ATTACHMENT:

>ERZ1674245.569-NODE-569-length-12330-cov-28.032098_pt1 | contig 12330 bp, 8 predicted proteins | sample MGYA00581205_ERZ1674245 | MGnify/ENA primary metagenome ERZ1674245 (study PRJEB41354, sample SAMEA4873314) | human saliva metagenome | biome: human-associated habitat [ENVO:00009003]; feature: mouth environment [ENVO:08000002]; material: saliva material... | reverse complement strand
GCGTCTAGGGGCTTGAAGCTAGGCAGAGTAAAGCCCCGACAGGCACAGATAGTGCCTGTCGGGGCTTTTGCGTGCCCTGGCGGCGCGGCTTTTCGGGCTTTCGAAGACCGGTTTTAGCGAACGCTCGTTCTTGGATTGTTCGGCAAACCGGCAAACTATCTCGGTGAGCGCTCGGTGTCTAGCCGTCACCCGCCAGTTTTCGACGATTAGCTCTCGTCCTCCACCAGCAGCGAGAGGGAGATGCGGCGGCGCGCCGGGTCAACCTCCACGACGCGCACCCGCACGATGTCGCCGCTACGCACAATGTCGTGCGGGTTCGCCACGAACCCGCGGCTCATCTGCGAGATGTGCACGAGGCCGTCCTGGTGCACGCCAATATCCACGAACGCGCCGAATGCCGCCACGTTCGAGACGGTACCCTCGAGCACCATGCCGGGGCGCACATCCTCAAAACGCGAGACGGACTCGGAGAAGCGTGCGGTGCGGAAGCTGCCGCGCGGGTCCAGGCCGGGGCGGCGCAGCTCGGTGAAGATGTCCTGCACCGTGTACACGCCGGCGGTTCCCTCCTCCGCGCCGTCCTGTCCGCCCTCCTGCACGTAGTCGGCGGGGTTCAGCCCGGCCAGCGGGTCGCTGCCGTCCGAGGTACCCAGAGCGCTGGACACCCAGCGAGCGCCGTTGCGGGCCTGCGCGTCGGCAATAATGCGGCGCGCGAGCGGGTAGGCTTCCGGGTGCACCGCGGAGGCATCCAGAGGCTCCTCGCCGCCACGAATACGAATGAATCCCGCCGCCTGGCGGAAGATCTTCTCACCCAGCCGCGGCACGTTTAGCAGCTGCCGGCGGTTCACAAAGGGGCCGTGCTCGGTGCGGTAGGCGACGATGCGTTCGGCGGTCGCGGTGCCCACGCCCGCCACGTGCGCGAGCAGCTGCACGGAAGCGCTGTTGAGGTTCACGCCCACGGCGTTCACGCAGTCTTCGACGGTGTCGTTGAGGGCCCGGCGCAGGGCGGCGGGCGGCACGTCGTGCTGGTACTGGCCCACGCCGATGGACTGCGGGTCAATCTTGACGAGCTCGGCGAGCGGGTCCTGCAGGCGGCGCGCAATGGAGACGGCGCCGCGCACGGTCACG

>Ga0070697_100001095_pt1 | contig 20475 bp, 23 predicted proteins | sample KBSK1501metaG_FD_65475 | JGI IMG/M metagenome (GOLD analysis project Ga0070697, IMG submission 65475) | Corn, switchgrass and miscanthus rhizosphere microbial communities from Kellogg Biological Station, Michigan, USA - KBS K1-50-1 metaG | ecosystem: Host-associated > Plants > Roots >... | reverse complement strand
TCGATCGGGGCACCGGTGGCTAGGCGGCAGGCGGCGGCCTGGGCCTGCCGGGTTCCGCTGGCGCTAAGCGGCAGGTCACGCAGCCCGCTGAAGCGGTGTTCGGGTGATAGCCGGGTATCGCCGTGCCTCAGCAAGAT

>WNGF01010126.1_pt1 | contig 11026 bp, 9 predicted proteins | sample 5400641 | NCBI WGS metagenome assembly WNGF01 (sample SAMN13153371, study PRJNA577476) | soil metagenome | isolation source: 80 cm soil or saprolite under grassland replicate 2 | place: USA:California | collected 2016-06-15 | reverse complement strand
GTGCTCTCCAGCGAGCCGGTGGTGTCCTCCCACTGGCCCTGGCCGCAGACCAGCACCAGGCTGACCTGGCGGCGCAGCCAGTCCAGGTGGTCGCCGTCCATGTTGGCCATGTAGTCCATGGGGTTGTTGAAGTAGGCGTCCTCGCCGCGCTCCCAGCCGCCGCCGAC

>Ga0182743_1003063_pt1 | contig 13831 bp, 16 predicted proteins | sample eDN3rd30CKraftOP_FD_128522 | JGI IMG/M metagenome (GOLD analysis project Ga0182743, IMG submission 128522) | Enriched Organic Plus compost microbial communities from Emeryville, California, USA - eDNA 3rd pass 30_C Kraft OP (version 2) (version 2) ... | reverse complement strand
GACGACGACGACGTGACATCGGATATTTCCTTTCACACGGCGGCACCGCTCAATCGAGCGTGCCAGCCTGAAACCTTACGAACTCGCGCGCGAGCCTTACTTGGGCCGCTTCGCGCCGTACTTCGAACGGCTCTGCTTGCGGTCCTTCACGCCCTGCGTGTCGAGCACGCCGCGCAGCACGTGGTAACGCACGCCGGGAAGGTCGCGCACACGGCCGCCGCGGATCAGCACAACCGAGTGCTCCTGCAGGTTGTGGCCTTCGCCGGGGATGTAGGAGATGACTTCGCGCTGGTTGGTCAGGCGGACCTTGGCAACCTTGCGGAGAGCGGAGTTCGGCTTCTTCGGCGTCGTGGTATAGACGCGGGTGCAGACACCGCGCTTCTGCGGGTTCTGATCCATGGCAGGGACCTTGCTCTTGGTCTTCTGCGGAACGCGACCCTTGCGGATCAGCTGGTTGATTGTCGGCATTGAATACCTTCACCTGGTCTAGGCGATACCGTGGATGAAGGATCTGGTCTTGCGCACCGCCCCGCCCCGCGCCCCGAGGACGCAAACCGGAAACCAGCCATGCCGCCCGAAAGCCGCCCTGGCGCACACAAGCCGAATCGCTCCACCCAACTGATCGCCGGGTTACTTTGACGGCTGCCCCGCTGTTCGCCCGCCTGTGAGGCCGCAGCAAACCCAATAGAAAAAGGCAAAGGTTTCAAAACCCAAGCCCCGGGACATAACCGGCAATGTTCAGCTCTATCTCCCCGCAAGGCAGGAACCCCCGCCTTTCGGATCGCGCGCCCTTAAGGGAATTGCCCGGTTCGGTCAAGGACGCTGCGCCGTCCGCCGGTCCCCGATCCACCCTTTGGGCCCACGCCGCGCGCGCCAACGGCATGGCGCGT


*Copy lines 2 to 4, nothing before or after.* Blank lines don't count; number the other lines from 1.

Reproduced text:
GCGTCTAGGGGCTTGAAGCTAGGCAGAGTAAAGCCCCGACAGGCACAGATAGTGCCTGTCGGGGCTTTTGCGTGCCCTGGCGGCGCGGCTTTTCGGGCTTTCGAAGACCGGTTTTAGCGAACGCTCGTTCTTGGATTGTTCGGCAAACCGGCAAACTATCTCGGTGAGCGCTCGGTGTCTAGCCGTCACCCGCCAGTTTTCGACGATTAGCTCTCGTCCTCCACCAGCAGCGAGAGGGAGATGCGGCGGCGCGCCGGGTCAACCTCCACGACGCGCACCCGCACGATGTCGCCGCTACGCACAATGTCGTGCGGGTTCGCCACGAACCCGCGGCTCATCTGCGAGATGTGCACGAGGCCGTCCTGGTGCACGCCAATATCCACGAACGCGCCGAATGCCGCCACGTTCGAGACGGTACCCTCGAGCACCATGCCGGGGCGCACATCCTCAAAACGCGAGACGGACTCGGAGAAGCGTGCGGTGCGGAAGCTGCCGCGCGGGTCCAGGCCGGGGCGGCGCAGCTCGGTGAAGATGTCCTGCACCGTGTACACGCCGGCGGTTCCCTCCTCCGCGCCGTCCTGTCCGCCCTCCTGCACGTAGTCGGCGGGGTTCAGCCCGGCCAGCGGGTCGCTGCCGTCCGAGGTACCCAGAGCGCTGGACACCCAGCGAGCGCCGTTGCGGGCCTGCGCGTCGGCAATAATGCGGCGCGCGAGCGGGTAGGCTTCCGGGTGCACCGCGGAGGCATCCAGAGGCTCCTCGCCGCCACGAATACGAATGAATCCCGCCGCCTGGCGGAAGATCTTCTCACCCAGCCGCGGCACGTTTAGCAGCTGCCGGCGGTTCACAAAGGGGCCGTGCTCGGTGCGGTAGGCGACGATGCGTTCGGCGGTCGCGGTGCCCACGCCCGCCACGTGCGCGAGCAGCTGCACGGAAGCGCTGTTGAGGTTCACGCCCACGGCGTTCACGCAGTCTTCGACGGTGTCGTTGAGGGCCCGGCGCAGGGCGGCGGGCGGCACGTCGTGCTGGTACTGGCCCACGCCGATGGACTGCGGGTCAATCTTGACGAGCTCGGCGAGCGGGTCCTGCAGGCGGCGCGCAATGGAGACGGCGCCGCGCACGGTCACG

>Ga0070697_100001095_pt1 | contig 20475 bp, 23 predicted proteins | sample KBSK1501metaG_FD_65475 | JGI IMG/M metagenome (GOLD analysis project Ga0070697, IMG submission 65475) | Corn, switchgrass and miscanthus rhizosphere microbial communities from Kellogg Biological Station, Michigan, USA - KBS K1-50-1 metaG | ecosystem: Host-associated > Plants > Roots >... | reverse complement strand
TCGATCGGGGCACCGGTGGCTAGGCGGCAGGCGGCGGCCTGGGCCTGCCGGGTTCCGCTGGCGCTAAGCGGCAGGTCACGCAGCCCGCTGAAGCGGTGTTCGGGTGATAGCCGGGTATCGCCGTGCCTCAGCAAGAT